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Thursday, August 14, 2008

Op-ed: We must not abandon our legal system in response to terrorism

A military court convicted and sentenced Salim Ahmed Hamdan, a former driver for Osama bin Laden, this past week in connection with terrorist activities.

Hamdan was charged with conspiracy and providing material support for terrorism, but he was acquitted of the conspiracy charge.

The court believed he didn’t know about plans for the Sept. 11, 2001, attack on the United States, but by driving and hiding bin Laden, he provided support for terrorism. The sentence, coupled with time served, could mean that Hamdan would be released by December this year, as he has been held at Guantanamo Bay by our government since 2003.

While this trial might not be the end of the legal road for Hamdan, it does represent an important milestone in the nation’s war on terror. It’s a milestone, however, that the nation passed before, long ago.

In this country, we don’t lock away people indefinitely without due process, trial and conviction.

If someone is suspected of a crime, we investigate, gather evidence, arrest, charge, try, convict or acquit, and sentence or release.

For too long the nation has held people in limbo at Guantanamo Bay, Cuba, or in secret prisons overseas.

This trial, before a six-member military panel, was seen by some as outside the bounds of our accepted and tested legal system, and it was. However, it did permit the hearing of evidence, permitted the accused to mount a defense, and it still provides the means to appeal to civilian courts and eventually the U.S. Supreme Court.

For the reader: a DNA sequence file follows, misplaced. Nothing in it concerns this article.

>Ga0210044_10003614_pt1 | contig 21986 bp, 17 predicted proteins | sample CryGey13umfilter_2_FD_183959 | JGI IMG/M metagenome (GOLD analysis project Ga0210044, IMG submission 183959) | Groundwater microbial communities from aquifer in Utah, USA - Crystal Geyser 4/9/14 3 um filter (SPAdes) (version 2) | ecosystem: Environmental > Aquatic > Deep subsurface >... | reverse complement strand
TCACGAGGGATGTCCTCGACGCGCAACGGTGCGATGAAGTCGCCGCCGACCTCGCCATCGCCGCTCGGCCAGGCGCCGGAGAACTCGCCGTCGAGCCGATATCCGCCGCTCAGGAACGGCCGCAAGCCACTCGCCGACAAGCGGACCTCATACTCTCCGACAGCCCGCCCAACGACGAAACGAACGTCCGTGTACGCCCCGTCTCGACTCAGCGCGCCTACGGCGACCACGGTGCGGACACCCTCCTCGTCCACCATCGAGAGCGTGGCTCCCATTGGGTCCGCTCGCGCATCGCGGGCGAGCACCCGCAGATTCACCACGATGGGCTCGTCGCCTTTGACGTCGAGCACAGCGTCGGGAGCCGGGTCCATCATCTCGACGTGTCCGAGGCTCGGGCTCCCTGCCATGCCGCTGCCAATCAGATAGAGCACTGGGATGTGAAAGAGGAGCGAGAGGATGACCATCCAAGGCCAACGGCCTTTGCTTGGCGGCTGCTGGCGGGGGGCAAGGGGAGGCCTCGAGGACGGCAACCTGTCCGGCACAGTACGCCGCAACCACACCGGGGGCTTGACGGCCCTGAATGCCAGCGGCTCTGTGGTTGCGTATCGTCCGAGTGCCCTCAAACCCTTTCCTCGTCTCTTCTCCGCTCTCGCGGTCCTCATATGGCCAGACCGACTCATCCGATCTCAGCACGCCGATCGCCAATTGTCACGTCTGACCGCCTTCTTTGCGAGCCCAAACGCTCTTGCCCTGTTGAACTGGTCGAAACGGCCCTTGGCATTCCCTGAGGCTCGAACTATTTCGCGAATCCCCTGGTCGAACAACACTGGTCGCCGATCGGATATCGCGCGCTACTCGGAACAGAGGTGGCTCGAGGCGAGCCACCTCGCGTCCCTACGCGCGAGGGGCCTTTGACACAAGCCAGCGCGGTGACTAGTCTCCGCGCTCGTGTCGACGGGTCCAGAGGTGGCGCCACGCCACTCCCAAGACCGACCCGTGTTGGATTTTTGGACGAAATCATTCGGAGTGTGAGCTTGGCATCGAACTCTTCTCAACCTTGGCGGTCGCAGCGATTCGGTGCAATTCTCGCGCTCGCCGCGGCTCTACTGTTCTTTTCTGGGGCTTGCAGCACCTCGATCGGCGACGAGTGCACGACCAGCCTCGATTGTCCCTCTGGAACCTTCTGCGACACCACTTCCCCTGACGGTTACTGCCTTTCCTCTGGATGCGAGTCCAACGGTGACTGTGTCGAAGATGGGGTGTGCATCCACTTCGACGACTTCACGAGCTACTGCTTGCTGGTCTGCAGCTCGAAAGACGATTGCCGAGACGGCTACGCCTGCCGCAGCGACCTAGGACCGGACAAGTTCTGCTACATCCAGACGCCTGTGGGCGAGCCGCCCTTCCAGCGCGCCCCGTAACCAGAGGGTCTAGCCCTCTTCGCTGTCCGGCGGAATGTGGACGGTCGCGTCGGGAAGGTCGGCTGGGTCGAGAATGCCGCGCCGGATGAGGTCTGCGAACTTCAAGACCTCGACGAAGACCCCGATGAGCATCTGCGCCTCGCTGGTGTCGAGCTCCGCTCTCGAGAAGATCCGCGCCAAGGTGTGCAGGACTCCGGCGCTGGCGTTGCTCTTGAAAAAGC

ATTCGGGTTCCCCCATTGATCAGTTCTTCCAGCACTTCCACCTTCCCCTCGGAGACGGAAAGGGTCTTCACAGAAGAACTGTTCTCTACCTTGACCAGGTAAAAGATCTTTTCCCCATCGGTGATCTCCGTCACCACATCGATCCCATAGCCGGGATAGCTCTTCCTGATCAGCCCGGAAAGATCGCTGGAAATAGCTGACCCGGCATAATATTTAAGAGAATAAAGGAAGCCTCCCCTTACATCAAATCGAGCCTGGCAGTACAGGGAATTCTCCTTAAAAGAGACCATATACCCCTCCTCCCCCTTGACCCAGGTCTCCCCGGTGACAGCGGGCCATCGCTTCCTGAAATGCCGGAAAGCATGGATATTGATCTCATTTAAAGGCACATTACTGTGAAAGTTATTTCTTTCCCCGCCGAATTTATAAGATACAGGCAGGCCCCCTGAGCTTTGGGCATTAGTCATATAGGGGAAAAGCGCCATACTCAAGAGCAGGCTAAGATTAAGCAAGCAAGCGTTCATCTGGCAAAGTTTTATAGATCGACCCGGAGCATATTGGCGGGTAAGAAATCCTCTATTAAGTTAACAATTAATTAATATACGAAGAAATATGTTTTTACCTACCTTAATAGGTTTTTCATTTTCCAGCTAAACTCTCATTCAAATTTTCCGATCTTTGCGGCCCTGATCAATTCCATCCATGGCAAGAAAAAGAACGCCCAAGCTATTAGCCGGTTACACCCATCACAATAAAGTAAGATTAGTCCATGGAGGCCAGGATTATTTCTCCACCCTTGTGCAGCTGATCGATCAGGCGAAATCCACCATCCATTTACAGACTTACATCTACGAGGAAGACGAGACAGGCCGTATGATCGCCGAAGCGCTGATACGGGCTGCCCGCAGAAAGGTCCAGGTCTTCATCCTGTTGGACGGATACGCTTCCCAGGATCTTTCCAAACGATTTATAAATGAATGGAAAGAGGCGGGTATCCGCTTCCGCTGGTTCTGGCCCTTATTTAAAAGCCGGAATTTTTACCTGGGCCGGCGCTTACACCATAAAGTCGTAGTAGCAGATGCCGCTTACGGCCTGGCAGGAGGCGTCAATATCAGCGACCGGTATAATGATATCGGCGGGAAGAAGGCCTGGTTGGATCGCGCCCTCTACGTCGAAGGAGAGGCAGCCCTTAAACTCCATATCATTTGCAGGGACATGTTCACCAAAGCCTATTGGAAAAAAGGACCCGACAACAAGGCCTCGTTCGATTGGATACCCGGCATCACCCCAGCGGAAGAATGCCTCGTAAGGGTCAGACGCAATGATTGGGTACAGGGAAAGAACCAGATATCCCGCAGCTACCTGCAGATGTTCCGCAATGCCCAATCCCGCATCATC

A concern is the length of time that it took to reach this juncture, and the fact that the Bush administration contends that the court’s sentence doesn’t make any difference — it can still hold Hamdan indefinitely as an enemy combatant as long as the war on terror continues.

Past wars have caused other presidents to take steps that were later regretted. The internment of Japanese Americans is one example.

We also will regret holding people without charge, or without trial, then continuing to hold them regardless of trial outcome.

As a nation, we must put more faith in the rule of law. Unlawful acts should be prosecuted, but we should not prosecute suspected acts that cannot be proven because of a lack evidence and thoughts that don’t lead to acts.

Judicial standards carved out over more than 200 years are worth protecting, not abandoning in moments of panic. [Link]

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